Review: Flowers for Algernon by Daniel Keyes

I’ve had this novel forever and although my friends kept going on about how marvellous it was, I was still hesitant. Because I don’t read many blurbs (or reviews) for novels I was left thinking that this would be a story about a talking rat. Well, all I will say is it’s not! I also had no idea it was first written as a short story in 1959 and expanded on and published in the mid 1960’s. I thought it was written in the early 2000’s. Nor did I know anything about a movie (but I am not a telly type person). Don’t get me wrong, it’s not dated at all…except perhaps some terminology. I never considered me a real stickler for PC terms, but by golly, I sure felt like some Pollyanna type after reading this and being offended time and time again at times in this book when people referred to mentally challenged individuals.

I really loved this book. However, I find it difficult to find it inspirational and inspiring as many others did. I wonder if that is a flaw in me or if I am just stuck with being a pessimist and a realist.

AAMOF, not only was I not inspired I was a bit pissed off that people really couldn’t see Charlie’s worth until he became more intelligent and then started to decline in intelligence.

Sometimes I don’t mind feeling conflicted over books. On the contrary, I love books that challenge me and leave me struggling to come to terms with my feelings. This one however really bothered me. It wasn’t the story, it was society in general. It was for the Charlie’s of the world that never gain that intelligence and never realise how many of the world look at them. How worth is often weighed by that intelligence. How people are often afraid of people that are mental challenged. And the whole PC of all of it. I wonder if a book like this could even be written today just in case it upsets someone’s sensibilities.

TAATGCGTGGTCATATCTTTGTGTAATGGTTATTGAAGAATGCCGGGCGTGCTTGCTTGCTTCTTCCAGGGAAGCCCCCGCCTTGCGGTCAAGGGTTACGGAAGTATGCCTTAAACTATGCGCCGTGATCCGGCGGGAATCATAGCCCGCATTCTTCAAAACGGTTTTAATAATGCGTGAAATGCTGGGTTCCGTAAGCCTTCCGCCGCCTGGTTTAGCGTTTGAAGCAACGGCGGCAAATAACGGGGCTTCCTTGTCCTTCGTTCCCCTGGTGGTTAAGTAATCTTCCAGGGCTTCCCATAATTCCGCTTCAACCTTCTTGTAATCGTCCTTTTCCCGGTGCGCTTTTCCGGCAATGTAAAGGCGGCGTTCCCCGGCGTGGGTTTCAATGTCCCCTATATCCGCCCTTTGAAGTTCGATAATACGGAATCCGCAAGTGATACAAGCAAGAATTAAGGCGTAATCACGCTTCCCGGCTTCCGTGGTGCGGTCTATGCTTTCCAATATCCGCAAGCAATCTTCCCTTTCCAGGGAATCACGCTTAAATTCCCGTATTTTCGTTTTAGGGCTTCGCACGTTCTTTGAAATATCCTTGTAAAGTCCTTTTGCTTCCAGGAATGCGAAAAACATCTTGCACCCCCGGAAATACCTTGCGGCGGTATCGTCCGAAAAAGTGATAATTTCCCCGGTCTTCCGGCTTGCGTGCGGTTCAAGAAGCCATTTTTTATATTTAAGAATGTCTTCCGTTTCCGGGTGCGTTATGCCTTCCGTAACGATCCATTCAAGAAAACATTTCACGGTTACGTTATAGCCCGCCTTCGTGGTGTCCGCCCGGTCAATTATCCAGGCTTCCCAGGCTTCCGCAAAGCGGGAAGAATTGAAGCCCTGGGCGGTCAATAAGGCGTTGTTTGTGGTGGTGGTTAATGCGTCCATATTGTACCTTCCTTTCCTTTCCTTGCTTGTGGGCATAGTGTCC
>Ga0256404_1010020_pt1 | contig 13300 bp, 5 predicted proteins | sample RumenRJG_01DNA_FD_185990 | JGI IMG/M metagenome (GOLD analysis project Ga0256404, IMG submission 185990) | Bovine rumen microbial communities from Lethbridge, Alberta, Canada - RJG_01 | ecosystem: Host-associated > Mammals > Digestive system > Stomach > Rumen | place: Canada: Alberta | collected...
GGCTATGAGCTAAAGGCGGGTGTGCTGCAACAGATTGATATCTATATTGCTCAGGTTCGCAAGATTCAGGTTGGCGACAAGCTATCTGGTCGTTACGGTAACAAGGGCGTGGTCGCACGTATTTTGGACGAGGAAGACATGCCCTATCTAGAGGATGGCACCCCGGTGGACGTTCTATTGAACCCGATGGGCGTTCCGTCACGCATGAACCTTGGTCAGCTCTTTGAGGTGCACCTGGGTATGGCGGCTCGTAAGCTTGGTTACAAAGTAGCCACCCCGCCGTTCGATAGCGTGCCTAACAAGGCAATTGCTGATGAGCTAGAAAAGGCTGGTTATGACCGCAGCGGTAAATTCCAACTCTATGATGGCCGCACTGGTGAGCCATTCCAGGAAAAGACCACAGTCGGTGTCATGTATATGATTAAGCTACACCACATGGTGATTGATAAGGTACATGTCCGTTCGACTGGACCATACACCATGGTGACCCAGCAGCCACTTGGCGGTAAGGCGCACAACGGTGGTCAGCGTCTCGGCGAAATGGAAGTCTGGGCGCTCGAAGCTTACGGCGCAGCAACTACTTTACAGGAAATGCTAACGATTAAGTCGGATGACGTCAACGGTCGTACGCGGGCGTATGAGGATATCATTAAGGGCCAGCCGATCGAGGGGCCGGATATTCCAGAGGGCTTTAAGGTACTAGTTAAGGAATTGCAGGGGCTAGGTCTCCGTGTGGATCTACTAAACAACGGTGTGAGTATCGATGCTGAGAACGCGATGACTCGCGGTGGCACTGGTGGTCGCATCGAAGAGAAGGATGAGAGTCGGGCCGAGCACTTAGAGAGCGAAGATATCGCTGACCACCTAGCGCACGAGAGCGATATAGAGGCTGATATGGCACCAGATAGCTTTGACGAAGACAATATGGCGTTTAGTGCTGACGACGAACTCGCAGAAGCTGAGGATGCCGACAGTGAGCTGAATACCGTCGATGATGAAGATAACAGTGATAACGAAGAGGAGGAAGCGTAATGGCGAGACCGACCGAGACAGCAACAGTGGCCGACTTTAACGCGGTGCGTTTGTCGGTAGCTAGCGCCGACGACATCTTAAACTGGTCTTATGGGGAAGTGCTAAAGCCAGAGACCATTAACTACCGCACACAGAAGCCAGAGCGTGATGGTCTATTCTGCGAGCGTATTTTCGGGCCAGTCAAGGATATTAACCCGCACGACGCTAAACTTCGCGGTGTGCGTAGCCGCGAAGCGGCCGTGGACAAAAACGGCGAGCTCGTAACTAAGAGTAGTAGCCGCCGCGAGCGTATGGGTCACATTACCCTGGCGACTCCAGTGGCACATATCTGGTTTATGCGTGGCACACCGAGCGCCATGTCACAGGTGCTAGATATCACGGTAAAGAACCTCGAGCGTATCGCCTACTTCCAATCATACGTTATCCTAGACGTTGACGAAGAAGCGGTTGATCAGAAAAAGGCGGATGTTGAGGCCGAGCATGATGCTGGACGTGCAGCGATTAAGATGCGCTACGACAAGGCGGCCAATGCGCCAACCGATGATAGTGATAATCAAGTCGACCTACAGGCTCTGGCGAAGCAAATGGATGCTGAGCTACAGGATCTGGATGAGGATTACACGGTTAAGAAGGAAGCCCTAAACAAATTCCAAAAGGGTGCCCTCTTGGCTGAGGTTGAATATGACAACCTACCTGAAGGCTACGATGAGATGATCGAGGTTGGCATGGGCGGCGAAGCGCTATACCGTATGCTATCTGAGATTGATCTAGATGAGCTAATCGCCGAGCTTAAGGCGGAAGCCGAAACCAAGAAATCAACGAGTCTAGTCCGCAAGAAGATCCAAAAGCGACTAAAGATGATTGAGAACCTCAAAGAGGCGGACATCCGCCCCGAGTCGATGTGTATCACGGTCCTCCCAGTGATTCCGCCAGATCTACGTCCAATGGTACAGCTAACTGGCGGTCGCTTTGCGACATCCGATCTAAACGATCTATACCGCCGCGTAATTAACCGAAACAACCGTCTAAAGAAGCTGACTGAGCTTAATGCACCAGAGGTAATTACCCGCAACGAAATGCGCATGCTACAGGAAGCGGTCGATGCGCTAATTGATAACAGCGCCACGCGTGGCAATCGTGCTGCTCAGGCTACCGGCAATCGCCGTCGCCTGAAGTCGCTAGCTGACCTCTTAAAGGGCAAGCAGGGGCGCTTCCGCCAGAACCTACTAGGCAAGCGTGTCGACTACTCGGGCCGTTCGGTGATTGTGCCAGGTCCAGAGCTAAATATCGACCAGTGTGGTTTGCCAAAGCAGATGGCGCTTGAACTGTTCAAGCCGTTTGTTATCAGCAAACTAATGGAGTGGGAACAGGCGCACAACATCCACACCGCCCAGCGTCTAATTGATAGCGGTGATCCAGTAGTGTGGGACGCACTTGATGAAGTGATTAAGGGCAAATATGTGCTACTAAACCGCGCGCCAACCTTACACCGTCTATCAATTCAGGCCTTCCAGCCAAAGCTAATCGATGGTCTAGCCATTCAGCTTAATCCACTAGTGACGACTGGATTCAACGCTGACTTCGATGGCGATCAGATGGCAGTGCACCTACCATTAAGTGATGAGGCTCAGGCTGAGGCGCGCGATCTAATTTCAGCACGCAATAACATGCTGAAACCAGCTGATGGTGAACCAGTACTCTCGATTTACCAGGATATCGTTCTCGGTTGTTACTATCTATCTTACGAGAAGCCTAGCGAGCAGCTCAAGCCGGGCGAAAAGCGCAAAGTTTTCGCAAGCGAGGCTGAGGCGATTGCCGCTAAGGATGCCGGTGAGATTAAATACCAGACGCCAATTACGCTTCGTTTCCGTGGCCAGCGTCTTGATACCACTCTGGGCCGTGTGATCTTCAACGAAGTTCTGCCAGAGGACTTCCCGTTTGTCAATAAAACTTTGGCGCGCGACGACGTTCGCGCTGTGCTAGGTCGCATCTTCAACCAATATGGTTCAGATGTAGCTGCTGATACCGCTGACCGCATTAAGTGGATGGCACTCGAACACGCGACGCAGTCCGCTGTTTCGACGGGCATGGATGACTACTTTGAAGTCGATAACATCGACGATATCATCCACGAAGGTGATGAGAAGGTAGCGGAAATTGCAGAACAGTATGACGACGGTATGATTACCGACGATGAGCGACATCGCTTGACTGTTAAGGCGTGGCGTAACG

I’m angry for Charlie. More angry than he ever was. I’m angry at so many characters in the novel. I’m angry at those that can only find amusement at other’s expense. At people that tear other’s down in order to only look out for their own interests.

I’m angry at a society that still, today, in many ways, refuses to find a place 0f acceptance for all people, regardless of where they fall in the intelligence spectrum.

Yea…I’m really conflicted. Charlie was a good person. Even before the “new and improved” Charlie showed up at the scene. That acceptance I speak of could have made a world of difference in his life before his operation. Instead the book ends with him felling even less worth as a person than he did at the beginning, which was too damned low to start with. I loved the book, but I find it near impossible to take away just good from this story. Or be inspired by it…

Until next time…
Urania xx

Buy it now Flowers for Algernon by Daniel Keyes

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Review: The Reluctant Fundamentalist by Mohsin Hamid

2163164Not only did I love the writing style of Mohsin Hamid, I absolutely loved this story. Yes, I even loved the ending that I just KNOW many people will absolutely abhor.

I won’t do a long review on this book. I wouldn’t want my political opinions to effect how you go into reading this book. I wouldn’t want them to effect how you feel about this book.

I will only say, with all the distrust and bias towards Muslims this day and age post 911, people seem to forget that they are, in fact, individuals. They are not an idea, a symbol, or some inanimate objects. I think that society in general has taken them as just that. Inanimate objects or like a small child that has no idea what others are saying right in front of them.

That, no matter what your views are, is heartbreaking. It is also widening the chasm of ignorance that is the base root of so many problems.

The ending of this novel just confirms this.

So read it…and then tell me….what do you believe really happened at the end? What facts do you have to support that belief?

Brilliant book….

Until next time…
Urania xx

Buy it now The Reluctant Fundamentalist by Mohsin Hamid